October 13, 2020
Burger King Earning Customers With This “Genius” Strategy
The fast-food market is tough, crowded, and very highly competitive. As younger adults trended more toward fast-casual dining or restaurants touting “healthier” menu options for the past decade, that tight market has gotten even tighter. That leaves even fast food titans looking for creative ways to get people thinking about their brand. And now Burger King is working a strategy some market watcher is calling “genius.”
It’s a simple, brash strategy raising eyebrows and earning good media traction for the fast-food chain. That strategy? When someone posts a negative review on chief rival McDonald’s social media pages, someone running the Burger King apps jumps on, defends the negative comment, and offers the complaining customer a coupon for a free Whopper sandwich.
The idea originated in Denmark, courtesy of ad agency Uncle Grey, but it’s grabbing headlines worldwide. One example that’s hit a lot of different news pages is this exchange:
Customer: “(Hey McDonald’s), why do you call it a Big Mac when it’s not?”
Burger King: “Nobody wants a Small Mac.” (Here’s a voucher for a free Whopper)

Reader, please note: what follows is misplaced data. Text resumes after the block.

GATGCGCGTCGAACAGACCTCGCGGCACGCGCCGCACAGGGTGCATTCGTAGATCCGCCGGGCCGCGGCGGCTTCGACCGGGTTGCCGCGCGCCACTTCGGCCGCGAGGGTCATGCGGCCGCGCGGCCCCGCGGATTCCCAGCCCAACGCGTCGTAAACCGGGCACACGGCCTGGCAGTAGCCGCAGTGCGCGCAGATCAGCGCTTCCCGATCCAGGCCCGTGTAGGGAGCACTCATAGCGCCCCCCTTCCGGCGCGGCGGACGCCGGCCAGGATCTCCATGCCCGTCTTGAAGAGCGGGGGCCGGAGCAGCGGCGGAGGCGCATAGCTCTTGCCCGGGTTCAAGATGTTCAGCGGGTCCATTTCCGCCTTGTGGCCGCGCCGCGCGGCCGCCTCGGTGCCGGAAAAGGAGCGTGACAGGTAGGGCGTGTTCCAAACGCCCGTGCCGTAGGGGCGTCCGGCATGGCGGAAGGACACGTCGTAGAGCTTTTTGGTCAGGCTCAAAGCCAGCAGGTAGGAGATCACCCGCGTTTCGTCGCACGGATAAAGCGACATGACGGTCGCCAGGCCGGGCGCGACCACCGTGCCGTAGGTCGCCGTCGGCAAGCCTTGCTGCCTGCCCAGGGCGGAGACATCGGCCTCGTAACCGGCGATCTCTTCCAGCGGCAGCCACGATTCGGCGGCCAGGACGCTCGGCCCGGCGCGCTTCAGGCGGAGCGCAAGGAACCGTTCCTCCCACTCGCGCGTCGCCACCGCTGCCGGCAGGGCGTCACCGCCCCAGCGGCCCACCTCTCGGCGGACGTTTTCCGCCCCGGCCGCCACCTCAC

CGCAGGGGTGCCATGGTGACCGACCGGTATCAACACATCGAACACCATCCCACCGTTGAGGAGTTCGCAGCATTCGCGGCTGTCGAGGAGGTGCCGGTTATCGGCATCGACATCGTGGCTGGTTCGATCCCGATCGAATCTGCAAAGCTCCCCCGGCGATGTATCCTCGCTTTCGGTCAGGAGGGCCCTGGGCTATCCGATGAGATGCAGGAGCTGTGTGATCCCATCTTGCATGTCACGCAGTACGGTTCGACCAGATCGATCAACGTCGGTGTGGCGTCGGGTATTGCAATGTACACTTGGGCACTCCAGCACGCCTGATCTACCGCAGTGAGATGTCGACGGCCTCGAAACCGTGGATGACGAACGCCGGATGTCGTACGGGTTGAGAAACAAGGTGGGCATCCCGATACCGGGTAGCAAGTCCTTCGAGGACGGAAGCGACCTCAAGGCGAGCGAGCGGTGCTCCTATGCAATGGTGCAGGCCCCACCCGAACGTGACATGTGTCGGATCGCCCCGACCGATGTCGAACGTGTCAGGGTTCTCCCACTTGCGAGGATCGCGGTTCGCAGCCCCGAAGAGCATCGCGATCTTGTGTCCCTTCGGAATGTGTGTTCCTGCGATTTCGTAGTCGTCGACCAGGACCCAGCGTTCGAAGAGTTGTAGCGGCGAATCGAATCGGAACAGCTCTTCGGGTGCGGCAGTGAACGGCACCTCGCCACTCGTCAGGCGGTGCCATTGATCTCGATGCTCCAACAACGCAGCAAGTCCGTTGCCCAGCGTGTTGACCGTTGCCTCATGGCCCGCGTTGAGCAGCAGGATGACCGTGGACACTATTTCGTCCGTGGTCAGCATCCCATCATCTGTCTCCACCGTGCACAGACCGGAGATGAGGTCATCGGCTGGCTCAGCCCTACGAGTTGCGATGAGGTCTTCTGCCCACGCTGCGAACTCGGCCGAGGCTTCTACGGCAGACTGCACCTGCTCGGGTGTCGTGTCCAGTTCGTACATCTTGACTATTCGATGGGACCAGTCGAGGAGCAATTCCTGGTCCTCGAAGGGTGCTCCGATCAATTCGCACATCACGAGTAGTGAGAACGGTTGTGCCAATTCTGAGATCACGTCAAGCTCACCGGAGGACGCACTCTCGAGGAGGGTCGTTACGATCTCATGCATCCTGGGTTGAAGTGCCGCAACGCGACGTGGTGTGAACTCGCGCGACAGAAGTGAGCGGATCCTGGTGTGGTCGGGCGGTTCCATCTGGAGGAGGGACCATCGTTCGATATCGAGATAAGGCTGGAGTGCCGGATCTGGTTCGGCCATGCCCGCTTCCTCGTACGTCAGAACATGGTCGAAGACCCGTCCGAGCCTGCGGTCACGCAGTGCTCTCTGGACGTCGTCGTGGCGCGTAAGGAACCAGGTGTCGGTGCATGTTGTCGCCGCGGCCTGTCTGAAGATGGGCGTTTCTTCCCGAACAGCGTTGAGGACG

Or this one…
Customer: “We only got one bun in our Big Mac!”
Burger King: “Big Mac convertible? How innovative!” (Here’s a voucher for a free Whopper)
Anticipating that many customers would expect this to be some kind of a scam, Burger King posted on their own social media pages: “McDonald’s, it’s not spam. We’re just trying to help…”
The tongue-firmly-in-cheek nature of the campaign is turning heads, and it appears to be right on point for social media using fast-food consumers, but there’s a deeper reason for the campaign. Burger King admits they needed to step up their own social media game, telling advertising watchdog Chicago Business the following, courtesy of Daniel Schroeder, marketing director for Burger King Sweden and Denmark:
“Customer service is a big part of the entire guest experience, and we haven’t been doing a good enough job in taking care of our guests online… When addressing this, we realized there are even more burger fans out there that deserve a reply. We did what we can to help out, hoping some flame-grilled Whopper love can make things better again…”
Once again, on message and point, a reply that is self-aware and pushing the program. Well done, Mr. Schroeder and Burger King.
When a brand recognizes shortcomings in its communication program, they have a few options. They can ignore the issue and hope it goes away on its own (it won’t), they can try some tried-and-true traditional methods that might be slower but will work, or they can get honest, get bold, and have fun. Increasingly, especially on social media, this last option is seeing strong results and getting excellent traction.